Upside Down Roofs

09 – January 1971

A roof system normally includes the following elements; a structural roof deck, an air-vapour barrier, insulation, and a water shedding or waterproof roofing.  In relation to heat loss it does not matter how these are combined.  Their relative location has a very important effect, however, on the performance of the individual elements in any system.

Insulation is usually placed on top of the structural deck because that is the most convenient place to put it.  This has the added advantage that it protects the structural deck from large temperature variations.  The air-vapour barrier must be placed inward of the insulation to prevent building moisture from penetrating to the cold parts of the system by diffusion or air leakage, and this works out well since the deck can provide support for a membrane type barrier.  The roofing is normally the most outward element of the system to keep the weather from all the other elements.  By having the correct specification and using dry materials under good weather conditions and with good workmanship, successful roofs of this sort are being built.  Credit is due to the roofing industry that so many thousands of acres of successful roofing exist.

The system, however, has some disadvantages.  The roofing membrane is subjected to the full onslaught of the weather, and has to ensure high and low temperatures and a wide range of daily and seasonal temperature variations.  The fact that the insulation is sandwiched between two membranes produces a vapour and water trap.

The so called “upside down roof” is simply a rearrangement of the normal elements of a roofing system to try and overcome some of the disadvantages of the conventional arrangement.  In it the air-vapour barrier and the roofing membrane are combined and located on the structural deck with the insulation placed outside the skin like the fur of animals or the clothing humans wear.  Unless there is some good reason to do otherwise, precipitation can be disposed of on any roof by drainage.  This requires sloping surfaced to ensure run-off and can best be accomplished by sloping the structural deck.

With a sloped structural deck, with a roofing membrane applied to the deck, and insulation placed outward of the membrane represents the simple principle of the upside-down roof, there are many details and ramifications that require consideration to ensure a successful job:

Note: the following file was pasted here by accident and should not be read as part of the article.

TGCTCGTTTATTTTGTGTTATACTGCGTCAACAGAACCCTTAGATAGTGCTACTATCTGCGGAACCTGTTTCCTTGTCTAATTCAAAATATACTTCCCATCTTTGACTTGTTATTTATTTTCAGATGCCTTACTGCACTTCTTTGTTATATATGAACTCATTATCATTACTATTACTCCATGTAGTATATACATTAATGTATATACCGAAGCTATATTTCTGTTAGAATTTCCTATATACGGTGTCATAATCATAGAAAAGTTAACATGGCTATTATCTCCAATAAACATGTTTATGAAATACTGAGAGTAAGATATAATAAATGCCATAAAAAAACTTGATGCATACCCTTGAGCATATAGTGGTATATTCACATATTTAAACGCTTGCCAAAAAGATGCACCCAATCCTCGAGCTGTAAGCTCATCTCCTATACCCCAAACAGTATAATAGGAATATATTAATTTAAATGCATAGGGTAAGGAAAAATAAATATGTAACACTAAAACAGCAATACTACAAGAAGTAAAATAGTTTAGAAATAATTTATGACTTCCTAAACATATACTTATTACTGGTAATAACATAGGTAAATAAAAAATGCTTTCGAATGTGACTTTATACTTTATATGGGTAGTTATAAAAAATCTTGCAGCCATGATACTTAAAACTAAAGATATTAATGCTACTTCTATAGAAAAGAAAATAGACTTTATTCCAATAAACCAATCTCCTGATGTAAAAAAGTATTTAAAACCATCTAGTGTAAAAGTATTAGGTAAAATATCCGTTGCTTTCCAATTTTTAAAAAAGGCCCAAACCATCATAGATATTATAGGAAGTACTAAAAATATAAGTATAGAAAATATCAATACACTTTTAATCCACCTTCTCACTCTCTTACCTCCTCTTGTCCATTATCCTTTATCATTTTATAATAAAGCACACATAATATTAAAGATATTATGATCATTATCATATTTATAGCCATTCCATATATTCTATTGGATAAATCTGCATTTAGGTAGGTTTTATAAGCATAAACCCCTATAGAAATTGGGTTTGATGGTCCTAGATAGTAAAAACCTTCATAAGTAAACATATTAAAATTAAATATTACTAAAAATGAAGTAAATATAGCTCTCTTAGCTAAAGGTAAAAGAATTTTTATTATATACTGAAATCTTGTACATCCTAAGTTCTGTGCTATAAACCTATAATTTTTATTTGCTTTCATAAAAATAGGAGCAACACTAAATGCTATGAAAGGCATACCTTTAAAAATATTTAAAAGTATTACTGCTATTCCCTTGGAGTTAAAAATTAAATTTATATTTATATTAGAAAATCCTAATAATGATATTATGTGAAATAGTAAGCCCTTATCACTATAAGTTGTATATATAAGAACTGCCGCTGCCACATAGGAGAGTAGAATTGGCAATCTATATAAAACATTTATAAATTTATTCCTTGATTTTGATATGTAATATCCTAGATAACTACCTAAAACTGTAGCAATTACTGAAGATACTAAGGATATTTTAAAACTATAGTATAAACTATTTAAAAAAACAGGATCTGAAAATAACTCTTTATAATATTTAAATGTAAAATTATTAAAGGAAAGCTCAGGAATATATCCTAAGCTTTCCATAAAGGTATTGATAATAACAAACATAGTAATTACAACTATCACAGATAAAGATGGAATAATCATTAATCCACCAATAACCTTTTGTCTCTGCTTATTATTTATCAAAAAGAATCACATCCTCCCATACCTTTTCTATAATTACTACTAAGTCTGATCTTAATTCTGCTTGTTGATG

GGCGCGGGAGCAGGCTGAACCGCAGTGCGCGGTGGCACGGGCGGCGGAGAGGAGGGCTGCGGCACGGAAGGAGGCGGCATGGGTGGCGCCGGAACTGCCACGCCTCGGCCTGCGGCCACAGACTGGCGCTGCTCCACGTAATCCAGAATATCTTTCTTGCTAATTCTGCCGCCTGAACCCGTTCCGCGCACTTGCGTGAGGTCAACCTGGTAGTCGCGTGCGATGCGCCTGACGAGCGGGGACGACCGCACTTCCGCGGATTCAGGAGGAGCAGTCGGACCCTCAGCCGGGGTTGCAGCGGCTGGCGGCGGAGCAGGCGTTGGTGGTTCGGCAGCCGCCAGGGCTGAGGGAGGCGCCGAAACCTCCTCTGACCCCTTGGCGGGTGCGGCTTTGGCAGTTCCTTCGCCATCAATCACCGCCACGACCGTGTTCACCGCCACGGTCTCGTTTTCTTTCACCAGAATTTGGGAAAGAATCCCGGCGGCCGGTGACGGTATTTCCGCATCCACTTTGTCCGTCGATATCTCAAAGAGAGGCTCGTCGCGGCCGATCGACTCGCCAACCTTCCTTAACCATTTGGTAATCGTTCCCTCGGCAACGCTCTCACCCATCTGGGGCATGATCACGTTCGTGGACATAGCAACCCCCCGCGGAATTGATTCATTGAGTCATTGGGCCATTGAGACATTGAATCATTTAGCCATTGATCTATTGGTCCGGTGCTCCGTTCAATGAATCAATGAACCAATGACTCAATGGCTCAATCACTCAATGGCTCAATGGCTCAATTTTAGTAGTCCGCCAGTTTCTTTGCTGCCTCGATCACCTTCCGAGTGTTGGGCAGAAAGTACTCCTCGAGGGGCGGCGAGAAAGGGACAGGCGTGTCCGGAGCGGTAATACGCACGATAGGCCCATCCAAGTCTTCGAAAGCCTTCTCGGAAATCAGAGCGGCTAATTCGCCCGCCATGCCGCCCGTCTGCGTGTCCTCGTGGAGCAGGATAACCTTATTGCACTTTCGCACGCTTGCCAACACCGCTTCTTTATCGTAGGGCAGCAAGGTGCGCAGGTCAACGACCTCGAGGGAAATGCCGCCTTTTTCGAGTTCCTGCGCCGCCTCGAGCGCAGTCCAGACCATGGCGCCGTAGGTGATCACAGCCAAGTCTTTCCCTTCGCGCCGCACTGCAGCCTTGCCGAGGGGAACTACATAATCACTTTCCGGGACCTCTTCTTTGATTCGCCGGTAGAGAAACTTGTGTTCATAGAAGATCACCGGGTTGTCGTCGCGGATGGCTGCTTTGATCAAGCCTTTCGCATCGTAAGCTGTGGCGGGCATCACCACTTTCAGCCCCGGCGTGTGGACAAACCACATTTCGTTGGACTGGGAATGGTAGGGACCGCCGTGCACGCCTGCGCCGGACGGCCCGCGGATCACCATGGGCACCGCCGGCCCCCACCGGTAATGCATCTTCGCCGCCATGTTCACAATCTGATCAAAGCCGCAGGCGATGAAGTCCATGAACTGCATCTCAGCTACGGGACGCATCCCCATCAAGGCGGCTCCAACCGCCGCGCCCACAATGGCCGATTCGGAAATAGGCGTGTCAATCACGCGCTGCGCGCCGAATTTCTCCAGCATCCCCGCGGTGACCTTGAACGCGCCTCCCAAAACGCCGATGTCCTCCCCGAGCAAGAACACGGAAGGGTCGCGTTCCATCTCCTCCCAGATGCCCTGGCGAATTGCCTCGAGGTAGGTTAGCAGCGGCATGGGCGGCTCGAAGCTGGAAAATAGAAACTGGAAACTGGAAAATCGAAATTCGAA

1. The structural deck must provide continuous support with a smooth surface for application of the membrane and insulation. Corrugated decks, such as steel must be covered with a suitable material to provide a proper roofing surface.
  2. All deck surfaces must be designed to provide positive slopes to drains, and all materials above the membrane must be arranged to facilitate drainage. Water that does not drain is not likely to evaporate and will become stagnant.  There is insufficient data on the longer term effects of stagnant water in constant contact with an asphalt membrane.
  3. Although most of the in-service conditions are less severe than on the conventional membrane, the membrane should not be reduced. In fact, due to the difficulty of repair and the unknown factors mentioned above it would be advisable to consider an increased membrane and a heavy top coating of bitumen.
  4. Insulation should be non-absorptive of water, durable and reasonably stable dimensionally.
  5. Insulation must be adequately anchored against wind uplift and flotation, either by adhesion to the membrane or by ballasting. When such roofs are used in roof terrace or podium systems, the traffic surface materials usually provide sufficient ballasting.  For other roofs the adherence by asphalt or other adhesive will depend on the smoothness of the deck and membrane, and ballasting by gravel or concrete slabs should probably be considered.  Some presently available insulations that are otherwise suitable for this type of system require cover for protection of the insulation from the degratory effect of the ultra violet rays from the sun.

It must be remembered, however, that this approach to design can be adapted to the conventional double membrane system, if the membrane at the deck (the usual vapour barrier) is considered to be the primary membrane and is properly flashed at roof penetrations and into drains.  A membrane on top of the insulation will then provide moisture protection to any insulation on the market including the absorptive types, and carry off the precipitation to drains.  If proper venting is provided in addition to drainage at both membranes, any water that gets into the system can get out again without causing undue deterioration of the insulation.

The Canadian Roofing Contractors’ Association acknowledges the seeming inherent advantages to the “upside down roof” as opposed to the conventional roof.  The association would, however, like to caution against too rapid acceptance for general use of a system not yet proven in practice and too rapid condemnation of a system which has, despite some often highly publicized failures, given good service over many years under varying Canadian climatic conditions.